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Canadian Women Take Curling Gold
Associated Press
Sunday, February 15, 1998; 3:01 a.m. EST

KARUIZAWA, Japan (AP) -- No more miracles for the United States men in Olympic curling. No medal, either.

But Canada's women will leave the Winter Games just as they started them -- as the best team in the world.

The Americans fell well behind early for the second match in a row and lost 9-4 to Norway on Sunday (Saturday night EST) in the bronze-medal match of the first Olympic curling tournament.

The Canadian women, aided by a point in the eighth end that was so close a measurement was required, defeated Denmark 7-5 for the gold medal. It was the first Winter Olympics medal for Denmark in any sport, but it wasn't the color they wanted.

Canada, winner of the past two and four of the previous five women's world championships, got off to a 3-0 start in the first end and led 6-2 after the sixth.

``The team is totally ecstatic,'' Canada skip Sandra Schmirler said. ``We played a strong game throughout and got off to a great start ... (but) they really put the pressure on us and made us make good shots.''

Sweden beat Britain 10-6 on Sunday for the women's bronze medal.

Denmark has never been a factor before in the Winter Olympics because it lacks the sports facilities of Scandinavian rivals Norway and Sweden. Even its curling team often must take a ferry to Sweden to train.

Led by team captain Tim Somerville, the American men rallied by winning three consecutive matches, two in tiebreakers, before losing to Canada 7-1 in the semifinals.

Canada was to meet Switzerland, an 8-7 semifinal winner over Norway, later Sunday for the men's gold medal.

Just as they did in falling behind Canada 4-0 after only three ends, the Americans trailed almost from the start against Norway, which led 6-0 after five. Most matches last 10 ends, or innings, but the Americans conceded after nine.

``In the last two games we did not play well at all,'' U.S. skip Tim Somerville said. ``We had too many ups and downs, and that's why we ended up in fourth place.''

Norway captain Eigil Ramsfjell said the bronze medal helped ease the frustration of the close loss to Switzerland.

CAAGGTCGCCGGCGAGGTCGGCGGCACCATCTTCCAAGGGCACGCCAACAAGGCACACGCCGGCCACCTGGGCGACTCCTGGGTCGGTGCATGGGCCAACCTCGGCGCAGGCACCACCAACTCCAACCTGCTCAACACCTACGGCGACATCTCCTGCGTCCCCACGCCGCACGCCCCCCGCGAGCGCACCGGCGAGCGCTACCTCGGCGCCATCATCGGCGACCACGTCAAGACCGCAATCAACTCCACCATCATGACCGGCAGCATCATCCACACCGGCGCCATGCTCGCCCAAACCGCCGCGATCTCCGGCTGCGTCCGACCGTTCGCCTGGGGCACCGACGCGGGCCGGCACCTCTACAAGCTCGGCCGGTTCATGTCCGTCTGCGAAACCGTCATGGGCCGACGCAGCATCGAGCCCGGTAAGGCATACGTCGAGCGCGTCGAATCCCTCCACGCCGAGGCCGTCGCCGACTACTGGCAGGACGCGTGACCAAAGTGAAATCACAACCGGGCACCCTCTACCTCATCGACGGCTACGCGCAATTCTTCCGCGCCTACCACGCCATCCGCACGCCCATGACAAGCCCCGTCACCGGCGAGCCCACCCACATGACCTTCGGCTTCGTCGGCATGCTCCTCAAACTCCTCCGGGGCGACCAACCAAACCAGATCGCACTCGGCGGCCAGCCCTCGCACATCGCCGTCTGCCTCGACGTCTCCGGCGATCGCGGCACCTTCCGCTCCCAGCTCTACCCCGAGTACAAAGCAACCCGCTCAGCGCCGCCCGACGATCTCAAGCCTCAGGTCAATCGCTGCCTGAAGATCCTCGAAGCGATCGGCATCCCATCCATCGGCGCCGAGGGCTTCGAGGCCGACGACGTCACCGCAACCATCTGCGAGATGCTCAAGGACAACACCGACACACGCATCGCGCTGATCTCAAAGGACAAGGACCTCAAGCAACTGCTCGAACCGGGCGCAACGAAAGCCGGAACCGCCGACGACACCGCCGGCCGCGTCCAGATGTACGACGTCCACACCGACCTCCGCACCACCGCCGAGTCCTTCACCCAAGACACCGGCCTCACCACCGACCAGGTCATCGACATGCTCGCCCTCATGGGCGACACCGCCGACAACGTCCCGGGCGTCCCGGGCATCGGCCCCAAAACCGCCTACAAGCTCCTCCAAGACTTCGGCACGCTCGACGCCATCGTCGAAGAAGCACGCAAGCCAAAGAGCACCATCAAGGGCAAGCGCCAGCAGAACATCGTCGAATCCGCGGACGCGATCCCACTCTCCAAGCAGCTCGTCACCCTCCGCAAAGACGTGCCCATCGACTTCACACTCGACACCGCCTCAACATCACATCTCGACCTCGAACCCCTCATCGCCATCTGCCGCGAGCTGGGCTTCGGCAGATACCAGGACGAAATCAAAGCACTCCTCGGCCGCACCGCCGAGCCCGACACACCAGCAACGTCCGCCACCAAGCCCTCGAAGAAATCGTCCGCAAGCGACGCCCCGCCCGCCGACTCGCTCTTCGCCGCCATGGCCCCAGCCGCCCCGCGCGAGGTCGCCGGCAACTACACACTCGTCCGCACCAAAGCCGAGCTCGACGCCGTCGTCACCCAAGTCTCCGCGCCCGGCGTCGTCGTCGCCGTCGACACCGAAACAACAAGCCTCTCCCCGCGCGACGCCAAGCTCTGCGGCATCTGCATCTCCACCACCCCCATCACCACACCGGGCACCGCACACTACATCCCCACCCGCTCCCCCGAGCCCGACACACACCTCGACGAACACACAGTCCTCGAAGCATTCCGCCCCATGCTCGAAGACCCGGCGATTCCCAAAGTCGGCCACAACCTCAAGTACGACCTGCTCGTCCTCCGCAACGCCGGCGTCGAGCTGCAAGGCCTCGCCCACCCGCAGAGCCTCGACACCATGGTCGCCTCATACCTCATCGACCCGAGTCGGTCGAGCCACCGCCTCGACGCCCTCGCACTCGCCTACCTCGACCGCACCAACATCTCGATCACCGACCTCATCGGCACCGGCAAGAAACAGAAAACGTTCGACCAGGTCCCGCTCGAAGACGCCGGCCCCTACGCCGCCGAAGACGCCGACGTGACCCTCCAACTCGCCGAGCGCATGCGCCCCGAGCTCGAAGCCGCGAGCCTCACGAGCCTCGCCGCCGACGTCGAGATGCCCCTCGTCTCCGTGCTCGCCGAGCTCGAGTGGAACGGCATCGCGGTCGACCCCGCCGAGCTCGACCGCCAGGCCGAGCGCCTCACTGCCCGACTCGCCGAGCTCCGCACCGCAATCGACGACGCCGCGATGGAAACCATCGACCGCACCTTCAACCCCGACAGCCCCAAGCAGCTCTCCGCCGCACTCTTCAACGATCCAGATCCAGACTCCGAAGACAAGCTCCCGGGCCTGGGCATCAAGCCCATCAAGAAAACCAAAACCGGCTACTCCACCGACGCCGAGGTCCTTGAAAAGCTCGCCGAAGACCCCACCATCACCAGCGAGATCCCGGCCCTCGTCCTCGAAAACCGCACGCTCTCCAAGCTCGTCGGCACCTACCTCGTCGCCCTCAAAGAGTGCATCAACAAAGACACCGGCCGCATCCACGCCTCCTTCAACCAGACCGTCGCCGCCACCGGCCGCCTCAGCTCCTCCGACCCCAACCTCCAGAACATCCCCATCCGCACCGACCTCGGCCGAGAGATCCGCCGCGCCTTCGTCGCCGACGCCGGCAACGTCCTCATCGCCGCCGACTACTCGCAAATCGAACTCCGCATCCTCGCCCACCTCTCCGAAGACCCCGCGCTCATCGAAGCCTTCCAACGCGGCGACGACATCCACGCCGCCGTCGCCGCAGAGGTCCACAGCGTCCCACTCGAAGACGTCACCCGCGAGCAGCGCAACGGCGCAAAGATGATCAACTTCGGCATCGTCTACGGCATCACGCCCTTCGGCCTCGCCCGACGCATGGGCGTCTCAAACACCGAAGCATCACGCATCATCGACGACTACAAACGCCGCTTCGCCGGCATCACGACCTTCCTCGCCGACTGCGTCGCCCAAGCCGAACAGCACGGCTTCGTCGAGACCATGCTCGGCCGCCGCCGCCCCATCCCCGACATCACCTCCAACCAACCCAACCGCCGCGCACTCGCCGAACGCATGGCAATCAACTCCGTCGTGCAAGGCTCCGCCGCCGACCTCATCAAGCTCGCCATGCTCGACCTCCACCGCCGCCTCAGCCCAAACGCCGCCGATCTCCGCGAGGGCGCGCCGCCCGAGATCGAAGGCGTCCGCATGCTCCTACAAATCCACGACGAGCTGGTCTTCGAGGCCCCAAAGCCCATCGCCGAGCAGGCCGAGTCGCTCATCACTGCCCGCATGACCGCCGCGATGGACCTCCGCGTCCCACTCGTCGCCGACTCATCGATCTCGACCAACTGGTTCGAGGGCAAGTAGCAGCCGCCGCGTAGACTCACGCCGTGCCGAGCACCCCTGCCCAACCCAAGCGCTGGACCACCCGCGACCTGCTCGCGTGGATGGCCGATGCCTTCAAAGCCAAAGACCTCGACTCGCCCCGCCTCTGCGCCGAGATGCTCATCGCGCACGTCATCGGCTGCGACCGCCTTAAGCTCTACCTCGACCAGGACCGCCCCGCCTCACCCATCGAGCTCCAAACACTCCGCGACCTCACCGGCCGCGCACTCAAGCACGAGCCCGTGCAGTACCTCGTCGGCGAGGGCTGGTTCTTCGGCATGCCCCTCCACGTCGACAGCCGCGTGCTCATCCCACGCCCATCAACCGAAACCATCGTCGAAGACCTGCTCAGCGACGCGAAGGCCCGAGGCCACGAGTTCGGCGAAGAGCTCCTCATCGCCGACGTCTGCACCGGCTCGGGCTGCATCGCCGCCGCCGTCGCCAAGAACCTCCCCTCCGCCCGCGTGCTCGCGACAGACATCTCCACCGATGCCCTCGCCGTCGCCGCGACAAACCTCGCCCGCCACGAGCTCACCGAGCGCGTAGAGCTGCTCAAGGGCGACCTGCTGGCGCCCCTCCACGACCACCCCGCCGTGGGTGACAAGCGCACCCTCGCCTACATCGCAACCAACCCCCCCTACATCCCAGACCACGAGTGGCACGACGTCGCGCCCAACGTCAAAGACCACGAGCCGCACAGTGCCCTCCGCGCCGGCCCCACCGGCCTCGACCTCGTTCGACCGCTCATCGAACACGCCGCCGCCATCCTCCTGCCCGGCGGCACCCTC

``I am happy about the medal but also a little bit sentimental about finishing,'' said Ramsfjell, a three-time individual world champion who is retiring from competition.

Like the Canadian women's team, the Canadian men dominate their sport, also winning four of the last five world titles. They cruised through their round-robin schedule in a sport that many compare to shuffleboard on ice with only a meaningless defeat to Norway, beating Switzerland 8-3 along the way.

Canada opened a 2-0 lead after the first end against the United States on Saturday, then increased it to 3-0 when Somerville missed knocking out two Canadian stones with the final throw of the second end. The United States wasted a chance to get back into the game as Somerville missed a tap-out on the final shot of the sixth end, allowing the Canadians to score twice more.

``The first three ends we played really, really well,'' said Canadian skip Mike Harris, who shot nearly flawlessly. ``The second end was a bit of a surprise with them missing the open hit, but other than that, we were all over them the whole game. I think it was more us playing well rather than them playing poorly.''

It was Somerville's perfectly placed game-winning tap on the final shot that gave the Americans the 5-4 tiebreaker victory earlier Saturday over the Japanese, who were so anguished at losing they cried on the ice.

The United States was a longshot just to get into medal competition after placing no higher than fourth in any world championship since 1993.

© Copyright 1998 The Associated Press

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